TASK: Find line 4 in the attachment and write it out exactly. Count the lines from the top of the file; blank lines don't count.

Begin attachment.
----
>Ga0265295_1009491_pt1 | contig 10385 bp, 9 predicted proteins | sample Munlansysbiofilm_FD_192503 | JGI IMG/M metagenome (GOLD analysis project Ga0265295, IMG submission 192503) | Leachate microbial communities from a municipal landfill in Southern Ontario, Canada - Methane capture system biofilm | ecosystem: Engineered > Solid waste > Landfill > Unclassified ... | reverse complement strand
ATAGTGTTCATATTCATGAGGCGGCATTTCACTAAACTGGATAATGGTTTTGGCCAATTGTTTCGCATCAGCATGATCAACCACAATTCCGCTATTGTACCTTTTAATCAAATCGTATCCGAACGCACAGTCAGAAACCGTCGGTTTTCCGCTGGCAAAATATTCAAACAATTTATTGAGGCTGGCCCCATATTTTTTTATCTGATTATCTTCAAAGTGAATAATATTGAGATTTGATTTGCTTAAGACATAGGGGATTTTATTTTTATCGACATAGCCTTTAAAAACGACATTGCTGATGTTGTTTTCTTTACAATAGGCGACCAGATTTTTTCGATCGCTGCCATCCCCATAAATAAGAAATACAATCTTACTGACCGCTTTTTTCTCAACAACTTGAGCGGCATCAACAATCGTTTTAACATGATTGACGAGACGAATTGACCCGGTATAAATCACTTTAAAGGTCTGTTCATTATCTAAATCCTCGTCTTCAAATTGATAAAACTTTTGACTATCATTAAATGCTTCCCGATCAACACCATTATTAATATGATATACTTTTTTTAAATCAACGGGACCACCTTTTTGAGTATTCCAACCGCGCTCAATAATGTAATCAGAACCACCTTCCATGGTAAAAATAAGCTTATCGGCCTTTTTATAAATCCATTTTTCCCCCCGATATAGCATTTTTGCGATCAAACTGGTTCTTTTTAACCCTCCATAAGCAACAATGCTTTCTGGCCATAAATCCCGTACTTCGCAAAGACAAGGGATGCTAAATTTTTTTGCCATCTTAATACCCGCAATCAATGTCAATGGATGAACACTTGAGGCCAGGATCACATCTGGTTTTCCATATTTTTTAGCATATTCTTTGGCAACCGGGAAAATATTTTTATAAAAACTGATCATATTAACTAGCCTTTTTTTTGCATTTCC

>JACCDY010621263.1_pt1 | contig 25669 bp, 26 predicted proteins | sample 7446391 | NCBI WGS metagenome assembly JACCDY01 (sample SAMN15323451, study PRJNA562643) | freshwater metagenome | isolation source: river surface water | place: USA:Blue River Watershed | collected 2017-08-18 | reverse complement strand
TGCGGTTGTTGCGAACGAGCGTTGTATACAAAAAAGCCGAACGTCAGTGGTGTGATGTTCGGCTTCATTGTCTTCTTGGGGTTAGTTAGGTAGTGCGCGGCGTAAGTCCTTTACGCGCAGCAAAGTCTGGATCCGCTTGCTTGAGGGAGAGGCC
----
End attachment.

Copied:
TGCGGTTGTTGCGAACGAGCGTTGTATACAAAAAAGCCGAACGTCAGTGGTGTGATGTTCGGCTTCATTGTCTTCTTGGGGTTAGTTAGGTAGTGCGCGGCGTAAGTCCTTTACGCGCAGCAAAGTCTGGATCCGCTTGCTTGAGGGAGAGGCC